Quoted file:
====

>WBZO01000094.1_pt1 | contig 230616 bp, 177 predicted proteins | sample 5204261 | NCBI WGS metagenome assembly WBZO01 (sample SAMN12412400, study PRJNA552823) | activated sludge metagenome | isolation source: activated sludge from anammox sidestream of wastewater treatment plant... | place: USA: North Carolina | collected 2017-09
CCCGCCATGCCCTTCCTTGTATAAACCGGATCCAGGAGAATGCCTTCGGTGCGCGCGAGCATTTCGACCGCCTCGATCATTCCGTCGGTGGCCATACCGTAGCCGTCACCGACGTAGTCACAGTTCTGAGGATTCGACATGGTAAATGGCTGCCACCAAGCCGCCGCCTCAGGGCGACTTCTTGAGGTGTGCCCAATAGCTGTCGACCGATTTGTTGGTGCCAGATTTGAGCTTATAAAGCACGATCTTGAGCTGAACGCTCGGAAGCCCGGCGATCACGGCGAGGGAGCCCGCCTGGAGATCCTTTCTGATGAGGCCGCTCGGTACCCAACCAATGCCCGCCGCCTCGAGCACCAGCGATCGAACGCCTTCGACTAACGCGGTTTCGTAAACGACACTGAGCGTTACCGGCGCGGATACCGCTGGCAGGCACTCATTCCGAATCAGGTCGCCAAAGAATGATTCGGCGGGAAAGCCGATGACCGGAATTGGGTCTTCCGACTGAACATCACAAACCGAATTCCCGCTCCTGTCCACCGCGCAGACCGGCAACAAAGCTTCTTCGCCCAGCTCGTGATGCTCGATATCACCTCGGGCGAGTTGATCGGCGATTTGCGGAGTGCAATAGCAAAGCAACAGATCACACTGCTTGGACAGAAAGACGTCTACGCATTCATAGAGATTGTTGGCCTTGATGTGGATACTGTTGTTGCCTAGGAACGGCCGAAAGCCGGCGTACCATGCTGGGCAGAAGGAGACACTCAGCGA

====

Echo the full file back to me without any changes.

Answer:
>WBZO01000094.1_pt1 | contig 230616 bp, 177 predicted proteins | sample 5204261 | NCBI WGS metagenome assembly WBZO01 (sample SAMN12412400, study PRJNA552823) | activated sludge metagenome | isolation source: activated sludge from anammox sidestream of wastewater treatment plant... | place: USA: North Carolina | collected 2017-09
CCCGCCATGCCCTTCCTTGTATAAACCGGATCCAGGAGAATGCCTTCGGTGCGCGCGAGCATTTCGACCGCCTCGATCATTCCGTCGGTGGCCATACCGTAGCCGTCACCGACGTAGTCACAGTTCTGAGGATTCGACATGGTAAATGGCTGCCACCAAGCCGCCGCCTCAGGGCGACTTCTTGAGGTGTGCCCAATAGCTGTCGACCGATTTGTTGGTGCCAGATTTGAGCTTATAAAGCACGATCTTGAGCTGAACGCTCGGAAGCCCGGCGATCACGGCGAGGGAGCCCGCCTGGAGATCCTTTCTGATGAGGCCGCTCGGTACCCAACCAATGCCCGCCGCCTCGAGCACCAGCGATCGAACGCCTTCGACTAACGCGGTTTCGTAAACGACACTGAGCGTTACCGGCGCGGATACCGCTGGCAGGCACTCATTCCGAATCAGGTCGCCAAAGAATGATTCGGCGGGAAAGCCGATGACCGGAATTGGGTCTTCCGACTGAACATCACAAACCGAATTCCCGCTCCTGTCCACCGCGCAGACCGGCAACAAAGCTTCTTCGCCCAGCTCGTGATGCTCGATATCACCTCGGGCGAGTTGATCGGCGATTTGCGGAGTGCAATAGCAAAGCAACAGATCACACTGCTTGGACAGAAAGACGTCTACGCATTCATAGAGATTGTTGGCCTTGATGTGGATACTGTTGTTGCCTAGGAACGGCCGAAAGCCGGCGTACCATGCTGGGCAGAAGGAGACACTCAGCGA